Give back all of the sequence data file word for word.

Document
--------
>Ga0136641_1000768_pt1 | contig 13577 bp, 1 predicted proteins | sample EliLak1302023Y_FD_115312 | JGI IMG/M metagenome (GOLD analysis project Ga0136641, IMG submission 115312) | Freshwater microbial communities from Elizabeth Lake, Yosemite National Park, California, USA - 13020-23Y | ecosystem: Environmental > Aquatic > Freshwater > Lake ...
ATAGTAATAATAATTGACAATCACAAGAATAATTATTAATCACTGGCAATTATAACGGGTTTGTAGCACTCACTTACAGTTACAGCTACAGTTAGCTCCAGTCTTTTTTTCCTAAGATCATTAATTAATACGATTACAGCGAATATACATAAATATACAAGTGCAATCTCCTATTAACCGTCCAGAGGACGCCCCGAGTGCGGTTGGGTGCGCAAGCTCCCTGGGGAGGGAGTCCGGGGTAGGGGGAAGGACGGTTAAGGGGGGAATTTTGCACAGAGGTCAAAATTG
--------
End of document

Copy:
>Ga0136641_1000768_pt1 | contig 13577 bp, 1 predicted proteins | sample EliLak1302023Y_FD_115312 | JGI IMG/M metagenome (GOLD analysis project Ga0136641, IMG submission 115312) | Freshwater microbial communities from Elizabeth Lake, Yosemite National Park, California, USA - 13020-23Y | ecosystem: Environmental > Aquatic > Freshwater > Lake ...
ATAGTAATAATAATTGACAATCACAAGAATAATTATTAATCACTGGCAATTATAACGGGTTTGTAGCACTCACTTACAGTTACAGCTACAGTTAGCTCCAGTCTTTTTTTCCTAAGATCATTAATTAATACGATTACAGCGAATATACATAAATATACAAGTGCAATCTCCTATTAACCGTCCAGAGGACGCCCCGAGTGCGGTTGGGTGCGCAAGCTCCCTGGGGAGGGAGTCCGGGGTAGGGGGAAGGACGGTTAAGGGGGGAATTTTGCACAGAGGTCAAAATTG